Johor's Sultan Ibrahim Sultan Iskandar has said he declined an offer to be the next Malaysian king because "he wants to strictly adhere to the rotation system".
He disclosed this in a Facebook post late on Friday night, hours after the Conference of Rulers ended a three-day meeting by choosing the Sultan of Kelantan, Muhammad V, as the next Yang di-Pertuan Agong.
Under Malaysia's unique monarchy system, the hereditary rulers from the nine states on the peninsula take turns to be the country's head of state for a five-year term.
The Johor ruler said in his Facebook posting that, contrary to social media reports, he declined the offer to become the next Yang di-Pertuan Agong because he wanted to strictly adhere to the rotation system set by the Conference of Rulers.
He added: "Under this time-tested succession pattern, the Sultan of Kelantan is next in line, followed by the Sultan of Pahang. Sultan Ibrahim Sultan Iskandar respects and understands the rule of succession by rotation and wishes to abide by this."
Under this time-tested succession pattern, the Sultan of Kelantan is next in line, followed by the Sultan of Pahang. Sultan Ibrahim Sultan Iskandar respects and understands the rule of succession by rotation and wishes to abide by this.
JOHOR'S SULTAN IBRAHIM SULTAN ISKANDAR, in a Facebook post.
The Johor Sultan's Facebook post raised some eyebrows.
"It is very rare for details of discussions in a Rulers' Council meeting to be disclosed to the public," said Mr Wan Saiful Wan Jan, chief executive of think-tank the Institute for Democracy and Economic Affairs.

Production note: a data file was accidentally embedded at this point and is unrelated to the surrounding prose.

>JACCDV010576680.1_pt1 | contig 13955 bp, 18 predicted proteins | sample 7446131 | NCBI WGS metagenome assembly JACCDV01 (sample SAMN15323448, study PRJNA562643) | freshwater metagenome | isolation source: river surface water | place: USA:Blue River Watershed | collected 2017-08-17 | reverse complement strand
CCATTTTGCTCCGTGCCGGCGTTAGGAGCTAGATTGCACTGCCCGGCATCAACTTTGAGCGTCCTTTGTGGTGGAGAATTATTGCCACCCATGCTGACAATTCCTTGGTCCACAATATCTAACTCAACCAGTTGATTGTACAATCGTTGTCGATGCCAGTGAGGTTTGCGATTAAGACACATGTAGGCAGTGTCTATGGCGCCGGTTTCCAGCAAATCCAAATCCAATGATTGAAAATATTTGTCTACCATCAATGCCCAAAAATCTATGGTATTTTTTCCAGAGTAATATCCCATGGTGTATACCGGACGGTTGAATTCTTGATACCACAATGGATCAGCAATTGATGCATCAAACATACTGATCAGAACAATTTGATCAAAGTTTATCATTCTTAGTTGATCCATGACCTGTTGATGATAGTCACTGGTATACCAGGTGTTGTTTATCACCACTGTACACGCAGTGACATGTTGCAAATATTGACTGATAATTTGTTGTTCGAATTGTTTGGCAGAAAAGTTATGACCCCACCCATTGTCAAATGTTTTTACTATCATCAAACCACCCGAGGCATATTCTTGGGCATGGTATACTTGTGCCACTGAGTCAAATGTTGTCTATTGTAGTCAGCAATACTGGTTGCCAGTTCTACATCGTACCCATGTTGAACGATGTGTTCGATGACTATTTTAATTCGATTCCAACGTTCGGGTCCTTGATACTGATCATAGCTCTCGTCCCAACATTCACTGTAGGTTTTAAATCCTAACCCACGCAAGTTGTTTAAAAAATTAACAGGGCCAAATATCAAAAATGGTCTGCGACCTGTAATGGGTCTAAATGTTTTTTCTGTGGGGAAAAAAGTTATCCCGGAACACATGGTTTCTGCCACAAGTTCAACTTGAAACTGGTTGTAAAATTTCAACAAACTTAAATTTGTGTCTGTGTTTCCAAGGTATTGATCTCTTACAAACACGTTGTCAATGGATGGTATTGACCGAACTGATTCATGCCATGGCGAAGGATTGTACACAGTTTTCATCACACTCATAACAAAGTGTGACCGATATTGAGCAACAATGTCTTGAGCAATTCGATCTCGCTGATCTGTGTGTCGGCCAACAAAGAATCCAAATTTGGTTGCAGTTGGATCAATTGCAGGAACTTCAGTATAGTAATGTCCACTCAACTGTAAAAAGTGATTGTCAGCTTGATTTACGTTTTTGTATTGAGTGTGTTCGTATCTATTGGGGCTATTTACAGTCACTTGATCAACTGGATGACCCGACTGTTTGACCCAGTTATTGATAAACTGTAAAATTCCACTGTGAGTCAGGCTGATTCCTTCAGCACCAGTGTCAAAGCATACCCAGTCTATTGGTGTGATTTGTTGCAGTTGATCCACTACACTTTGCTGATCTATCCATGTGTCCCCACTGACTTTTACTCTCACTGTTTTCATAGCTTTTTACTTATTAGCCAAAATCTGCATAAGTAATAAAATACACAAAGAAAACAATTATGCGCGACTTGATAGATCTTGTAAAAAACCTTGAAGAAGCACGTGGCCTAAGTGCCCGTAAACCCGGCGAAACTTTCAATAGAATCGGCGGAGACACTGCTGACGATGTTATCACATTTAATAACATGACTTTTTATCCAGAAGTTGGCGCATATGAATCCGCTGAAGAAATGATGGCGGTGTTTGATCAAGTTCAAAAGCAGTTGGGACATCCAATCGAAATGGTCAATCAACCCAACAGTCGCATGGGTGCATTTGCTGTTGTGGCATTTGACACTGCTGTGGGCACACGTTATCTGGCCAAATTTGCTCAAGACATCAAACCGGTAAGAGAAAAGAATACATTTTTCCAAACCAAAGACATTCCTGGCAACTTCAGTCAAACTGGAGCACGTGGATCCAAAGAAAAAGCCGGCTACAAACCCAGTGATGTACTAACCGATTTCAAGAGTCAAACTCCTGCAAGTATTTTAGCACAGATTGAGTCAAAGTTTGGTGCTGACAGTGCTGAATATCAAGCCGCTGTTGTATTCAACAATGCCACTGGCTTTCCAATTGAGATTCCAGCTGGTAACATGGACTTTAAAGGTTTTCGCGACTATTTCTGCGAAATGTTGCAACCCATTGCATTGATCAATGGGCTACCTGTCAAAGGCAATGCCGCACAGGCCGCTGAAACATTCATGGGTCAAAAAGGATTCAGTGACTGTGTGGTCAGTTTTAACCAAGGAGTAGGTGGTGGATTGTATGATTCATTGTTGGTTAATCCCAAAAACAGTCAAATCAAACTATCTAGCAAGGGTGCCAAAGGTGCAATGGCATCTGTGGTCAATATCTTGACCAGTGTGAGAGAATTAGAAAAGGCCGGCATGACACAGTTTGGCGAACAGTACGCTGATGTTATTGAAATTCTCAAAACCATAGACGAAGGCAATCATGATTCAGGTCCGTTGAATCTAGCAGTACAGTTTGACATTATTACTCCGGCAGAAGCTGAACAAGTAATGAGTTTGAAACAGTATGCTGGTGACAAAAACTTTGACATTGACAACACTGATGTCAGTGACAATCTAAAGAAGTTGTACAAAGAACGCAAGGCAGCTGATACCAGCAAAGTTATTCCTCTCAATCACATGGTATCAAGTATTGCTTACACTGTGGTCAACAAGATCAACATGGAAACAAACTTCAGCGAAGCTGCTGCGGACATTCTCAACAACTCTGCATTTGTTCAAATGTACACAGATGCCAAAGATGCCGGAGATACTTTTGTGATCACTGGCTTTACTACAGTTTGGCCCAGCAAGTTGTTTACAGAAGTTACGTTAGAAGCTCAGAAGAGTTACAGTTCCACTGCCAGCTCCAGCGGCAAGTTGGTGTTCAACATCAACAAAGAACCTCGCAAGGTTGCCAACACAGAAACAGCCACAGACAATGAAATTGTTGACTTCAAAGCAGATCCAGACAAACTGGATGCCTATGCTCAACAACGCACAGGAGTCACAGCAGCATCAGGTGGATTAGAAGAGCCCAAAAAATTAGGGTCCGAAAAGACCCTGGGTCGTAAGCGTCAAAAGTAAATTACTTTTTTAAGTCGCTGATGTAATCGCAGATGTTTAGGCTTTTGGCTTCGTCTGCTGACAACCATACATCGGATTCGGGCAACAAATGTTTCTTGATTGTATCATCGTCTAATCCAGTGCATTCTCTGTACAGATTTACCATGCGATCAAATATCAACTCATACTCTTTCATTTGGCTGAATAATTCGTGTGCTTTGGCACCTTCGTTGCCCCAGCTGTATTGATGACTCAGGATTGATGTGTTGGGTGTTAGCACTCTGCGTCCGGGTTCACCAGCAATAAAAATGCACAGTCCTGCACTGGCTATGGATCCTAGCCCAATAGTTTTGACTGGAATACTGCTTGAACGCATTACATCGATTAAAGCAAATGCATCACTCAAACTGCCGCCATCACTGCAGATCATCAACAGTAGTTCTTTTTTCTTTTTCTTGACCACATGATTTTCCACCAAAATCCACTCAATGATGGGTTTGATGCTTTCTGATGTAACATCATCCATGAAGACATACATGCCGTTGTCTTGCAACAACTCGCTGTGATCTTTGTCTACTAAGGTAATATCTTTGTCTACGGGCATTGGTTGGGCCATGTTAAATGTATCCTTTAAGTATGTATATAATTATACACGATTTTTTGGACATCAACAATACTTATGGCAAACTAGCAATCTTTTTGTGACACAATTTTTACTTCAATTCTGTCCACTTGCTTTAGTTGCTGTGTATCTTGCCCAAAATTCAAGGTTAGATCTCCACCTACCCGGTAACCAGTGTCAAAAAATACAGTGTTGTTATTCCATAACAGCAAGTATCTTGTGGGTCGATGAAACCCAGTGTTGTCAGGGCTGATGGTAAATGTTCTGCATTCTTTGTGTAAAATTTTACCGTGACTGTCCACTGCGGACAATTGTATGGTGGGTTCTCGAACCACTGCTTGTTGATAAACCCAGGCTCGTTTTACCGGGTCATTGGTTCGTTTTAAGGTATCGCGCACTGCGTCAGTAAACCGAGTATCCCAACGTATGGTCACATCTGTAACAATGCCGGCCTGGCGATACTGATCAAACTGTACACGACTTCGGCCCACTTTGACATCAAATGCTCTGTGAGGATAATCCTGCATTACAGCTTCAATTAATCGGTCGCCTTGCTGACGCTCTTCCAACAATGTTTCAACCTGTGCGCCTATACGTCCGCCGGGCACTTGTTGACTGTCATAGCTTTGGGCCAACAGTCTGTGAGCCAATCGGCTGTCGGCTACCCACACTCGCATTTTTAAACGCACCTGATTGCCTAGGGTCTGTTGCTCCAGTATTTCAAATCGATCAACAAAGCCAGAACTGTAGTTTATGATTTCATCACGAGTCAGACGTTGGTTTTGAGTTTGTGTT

The British-educated Muhammad V, 47, who is the current deputy king, will be the 15th Yang di-Pertuan Agong since Malaysia's independence. He succeeds 88-year-old Kedah ruler Sultan Abdul Halim Mu'adzam Shah, whose reign as king officially ends on Dec 12.
There was a surprising turn of events in the selection of the next deputy king, according to The Star newspaper.
Perak ruler Sultan Nazrin Muizzuddin Shah, 59, was chosen as deputy Yang di-Pertuan Agong although Pahang ruler Sultan Ahmad Shah was next in line for the post, the newspaper said. Sultan Ahmad, who will soon turn 86, was seen being driven in a yellow buggy inside the palace to attend the meeting on the first day of the rulers' conference.
For the first time, both the newly selected king and his deputy are a generation younger than most of the other rulers, The Star noted.
Under the federal Constitution, the role of Yang di-Pertuan Agong is mostly ceremonial. He acts as the head of Islam and appoints Cabinet ministers and senior judges on the advice of the prime minister.
The chairman of this year's Conference of Rulers was the Johor Sultan, but the Raja of Perlis, Tuanku Syed Sirajuddin Tuanku Syed Putra Jamalullail, chaired the final day's special meeting to select the king and his deputy, according to The Star.
Voting for the new king is usually done via a secret ballot handed out by the Keeper of the Rulers' Seal during the special election meeting. A majority of five votes is required before the chairman presiding over the meeting offers the office of the Yang di-Pertuan Agong to the nominee.